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Using state-of-the art technologies to image human cells and study infection at the level of a single bacterial cell, the research team, led by the London School of Hygiene & Tropical Medicine, has uncovered the strongest evidence yet that septins take Shigella prisoner.
Crucially, it reveals for the first time that these proteins can detect where bacteria will split for division and prevent it from doing so by forming cage-like structures around the bacteria.
Resistance - Threats - Health - Need - Drugs
Antimicrobial resistance is one of the biggest threats to global health. As well as the need to develop new drugs, such as antibiotics, novel ways to control bacterial infection are vitally important. Shigella is a human gut pathogen, infects more than 150 million people globally and causes up to 500,000 deaths every year. Due to the increasing number of drug resistant strains, Shigella is one of the 'superbugs' deemed a priority by the World Health Organization.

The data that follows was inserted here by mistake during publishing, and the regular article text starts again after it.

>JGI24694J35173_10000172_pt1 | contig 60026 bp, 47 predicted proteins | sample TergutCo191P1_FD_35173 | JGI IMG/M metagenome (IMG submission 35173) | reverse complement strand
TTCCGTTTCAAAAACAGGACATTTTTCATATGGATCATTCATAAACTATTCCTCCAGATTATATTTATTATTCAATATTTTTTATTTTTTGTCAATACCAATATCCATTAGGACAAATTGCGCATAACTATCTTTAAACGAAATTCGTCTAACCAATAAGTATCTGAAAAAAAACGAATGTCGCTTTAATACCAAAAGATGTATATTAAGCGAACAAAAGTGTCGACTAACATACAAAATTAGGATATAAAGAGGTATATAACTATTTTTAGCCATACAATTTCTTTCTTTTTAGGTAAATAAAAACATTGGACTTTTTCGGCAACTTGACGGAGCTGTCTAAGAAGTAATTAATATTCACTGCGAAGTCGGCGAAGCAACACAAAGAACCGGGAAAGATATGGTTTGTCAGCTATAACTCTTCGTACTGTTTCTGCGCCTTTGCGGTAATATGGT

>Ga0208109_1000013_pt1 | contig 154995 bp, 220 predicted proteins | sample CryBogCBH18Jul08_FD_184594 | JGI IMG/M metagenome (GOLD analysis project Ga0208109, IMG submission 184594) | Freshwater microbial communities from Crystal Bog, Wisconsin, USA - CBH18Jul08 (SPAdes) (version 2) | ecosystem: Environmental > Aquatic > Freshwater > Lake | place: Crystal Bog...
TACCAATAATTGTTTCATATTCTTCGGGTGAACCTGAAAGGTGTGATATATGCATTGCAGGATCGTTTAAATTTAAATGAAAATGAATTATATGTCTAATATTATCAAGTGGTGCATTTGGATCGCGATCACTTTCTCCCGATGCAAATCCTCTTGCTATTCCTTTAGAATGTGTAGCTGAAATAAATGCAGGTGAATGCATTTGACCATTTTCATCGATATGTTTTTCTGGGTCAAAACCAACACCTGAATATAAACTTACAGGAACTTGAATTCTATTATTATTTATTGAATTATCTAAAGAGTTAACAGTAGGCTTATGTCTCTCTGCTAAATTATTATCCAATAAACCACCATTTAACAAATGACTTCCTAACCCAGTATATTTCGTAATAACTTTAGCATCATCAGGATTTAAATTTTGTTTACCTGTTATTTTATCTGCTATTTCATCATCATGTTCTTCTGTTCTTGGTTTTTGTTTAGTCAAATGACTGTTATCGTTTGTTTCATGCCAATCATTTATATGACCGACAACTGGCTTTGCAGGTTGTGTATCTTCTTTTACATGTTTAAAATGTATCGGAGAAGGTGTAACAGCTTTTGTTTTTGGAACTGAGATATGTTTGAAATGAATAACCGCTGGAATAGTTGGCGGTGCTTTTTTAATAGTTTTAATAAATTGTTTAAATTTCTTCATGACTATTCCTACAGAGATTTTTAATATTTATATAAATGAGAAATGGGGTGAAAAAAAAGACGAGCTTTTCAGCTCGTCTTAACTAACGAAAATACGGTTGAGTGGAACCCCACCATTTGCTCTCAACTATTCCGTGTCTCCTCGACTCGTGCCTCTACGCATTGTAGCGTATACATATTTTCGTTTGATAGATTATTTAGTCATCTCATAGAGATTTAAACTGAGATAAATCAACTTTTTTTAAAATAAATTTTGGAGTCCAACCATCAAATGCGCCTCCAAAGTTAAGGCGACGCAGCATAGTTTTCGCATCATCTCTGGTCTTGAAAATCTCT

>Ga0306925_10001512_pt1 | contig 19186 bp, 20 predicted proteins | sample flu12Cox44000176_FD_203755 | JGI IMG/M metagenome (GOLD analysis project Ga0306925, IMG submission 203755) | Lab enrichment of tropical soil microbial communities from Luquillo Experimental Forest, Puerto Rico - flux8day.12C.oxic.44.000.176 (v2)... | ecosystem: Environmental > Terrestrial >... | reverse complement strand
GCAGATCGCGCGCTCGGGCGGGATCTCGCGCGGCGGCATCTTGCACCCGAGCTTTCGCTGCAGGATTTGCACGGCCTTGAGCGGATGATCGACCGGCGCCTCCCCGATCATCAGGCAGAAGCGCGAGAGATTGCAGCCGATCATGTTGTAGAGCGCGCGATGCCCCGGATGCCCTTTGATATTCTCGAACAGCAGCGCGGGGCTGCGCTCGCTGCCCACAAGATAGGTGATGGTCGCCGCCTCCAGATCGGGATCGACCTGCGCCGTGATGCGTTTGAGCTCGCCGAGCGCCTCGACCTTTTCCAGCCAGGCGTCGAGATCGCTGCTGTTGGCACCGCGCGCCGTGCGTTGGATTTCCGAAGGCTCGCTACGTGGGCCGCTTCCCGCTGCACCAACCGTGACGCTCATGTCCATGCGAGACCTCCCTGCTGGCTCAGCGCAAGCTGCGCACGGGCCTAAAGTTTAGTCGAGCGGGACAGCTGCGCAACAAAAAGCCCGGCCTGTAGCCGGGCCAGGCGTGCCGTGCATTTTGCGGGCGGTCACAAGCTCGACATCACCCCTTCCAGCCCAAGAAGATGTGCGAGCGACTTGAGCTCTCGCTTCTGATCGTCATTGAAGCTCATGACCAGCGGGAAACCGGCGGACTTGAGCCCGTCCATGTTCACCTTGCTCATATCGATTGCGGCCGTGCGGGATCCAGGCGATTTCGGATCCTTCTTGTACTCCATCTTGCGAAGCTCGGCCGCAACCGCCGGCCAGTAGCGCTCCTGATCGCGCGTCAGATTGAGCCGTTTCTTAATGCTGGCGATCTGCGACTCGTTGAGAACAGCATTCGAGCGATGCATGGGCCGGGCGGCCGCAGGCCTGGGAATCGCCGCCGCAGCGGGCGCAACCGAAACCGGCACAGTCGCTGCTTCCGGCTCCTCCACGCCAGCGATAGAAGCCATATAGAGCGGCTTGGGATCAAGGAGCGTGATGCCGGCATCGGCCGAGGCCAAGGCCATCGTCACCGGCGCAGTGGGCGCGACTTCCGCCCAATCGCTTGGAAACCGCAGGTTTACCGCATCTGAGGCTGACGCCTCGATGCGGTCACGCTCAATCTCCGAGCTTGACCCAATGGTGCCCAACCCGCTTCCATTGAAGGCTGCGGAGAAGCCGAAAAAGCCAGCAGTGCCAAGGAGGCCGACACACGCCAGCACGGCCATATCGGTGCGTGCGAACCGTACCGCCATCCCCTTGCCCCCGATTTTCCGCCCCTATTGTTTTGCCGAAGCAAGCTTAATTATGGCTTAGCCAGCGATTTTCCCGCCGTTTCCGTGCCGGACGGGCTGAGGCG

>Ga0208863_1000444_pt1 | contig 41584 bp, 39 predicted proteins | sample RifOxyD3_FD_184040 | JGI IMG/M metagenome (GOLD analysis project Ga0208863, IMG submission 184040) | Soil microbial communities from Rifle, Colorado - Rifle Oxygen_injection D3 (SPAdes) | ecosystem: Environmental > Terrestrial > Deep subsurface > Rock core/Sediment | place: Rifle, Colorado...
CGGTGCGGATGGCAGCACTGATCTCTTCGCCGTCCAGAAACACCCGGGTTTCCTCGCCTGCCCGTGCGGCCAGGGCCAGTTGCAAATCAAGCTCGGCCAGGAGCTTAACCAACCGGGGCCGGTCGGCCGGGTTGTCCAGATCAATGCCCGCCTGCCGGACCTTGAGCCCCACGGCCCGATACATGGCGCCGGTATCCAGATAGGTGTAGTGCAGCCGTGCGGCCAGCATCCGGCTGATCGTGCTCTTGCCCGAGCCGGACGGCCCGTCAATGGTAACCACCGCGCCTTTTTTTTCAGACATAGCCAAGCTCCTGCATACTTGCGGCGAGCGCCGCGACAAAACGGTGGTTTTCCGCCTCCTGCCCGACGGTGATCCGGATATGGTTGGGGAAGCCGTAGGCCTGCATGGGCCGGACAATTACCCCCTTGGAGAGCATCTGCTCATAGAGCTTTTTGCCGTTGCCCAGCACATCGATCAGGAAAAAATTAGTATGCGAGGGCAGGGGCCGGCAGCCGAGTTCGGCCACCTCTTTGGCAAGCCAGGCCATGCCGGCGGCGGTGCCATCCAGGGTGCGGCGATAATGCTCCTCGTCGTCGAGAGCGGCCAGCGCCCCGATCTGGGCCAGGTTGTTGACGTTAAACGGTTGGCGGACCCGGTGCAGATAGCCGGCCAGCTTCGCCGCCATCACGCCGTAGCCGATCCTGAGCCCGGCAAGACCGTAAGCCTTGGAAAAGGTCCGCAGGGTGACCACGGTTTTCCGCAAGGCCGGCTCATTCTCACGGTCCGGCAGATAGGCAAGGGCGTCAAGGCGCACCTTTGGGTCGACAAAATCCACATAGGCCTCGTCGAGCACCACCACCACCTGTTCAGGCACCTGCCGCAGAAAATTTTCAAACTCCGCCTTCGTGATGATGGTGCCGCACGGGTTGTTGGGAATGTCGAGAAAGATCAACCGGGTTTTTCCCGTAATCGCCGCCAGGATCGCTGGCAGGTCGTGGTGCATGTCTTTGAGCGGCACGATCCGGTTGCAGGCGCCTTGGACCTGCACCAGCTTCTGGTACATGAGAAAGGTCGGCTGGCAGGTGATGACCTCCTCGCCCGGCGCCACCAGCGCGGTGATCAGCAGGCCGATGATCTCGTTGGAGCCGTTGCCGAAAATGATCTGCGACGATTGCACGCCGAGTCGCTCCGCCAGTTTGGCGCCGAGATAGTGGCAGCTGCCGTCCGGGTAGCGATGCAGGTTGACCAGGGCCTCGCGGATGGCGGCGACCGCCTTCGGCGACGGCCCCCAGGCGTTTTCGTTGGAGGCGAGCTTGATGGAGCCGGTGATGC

The research team say that although septins are a powerful, natural mechanism to restrict Shigella, future work is required to determine how septin biology can be harnessed for therapeutic purposes. It is hoped that these new findings may lead to a novel way to boost the human immune system and treat a wide variety of bacterial infections.
Author - Professor - Serge - Mostowy - London
Lead author Professor Serge Mostowy from the London School of Hygiene & Tropical Medicine said: "We are actively working to engineer this discovery for human health application. If we can use drugs to boost septin caging, we have a new way to stop infection."
In 2010, researchers first observed that septin cages can entrap Shigella, opening up the tantalising prospect of a new way to stop the bacteria spreading in the body. However, how cells recognise Shigella for entrapment, and the fate of entrapped bacteria, was mostly unknown.
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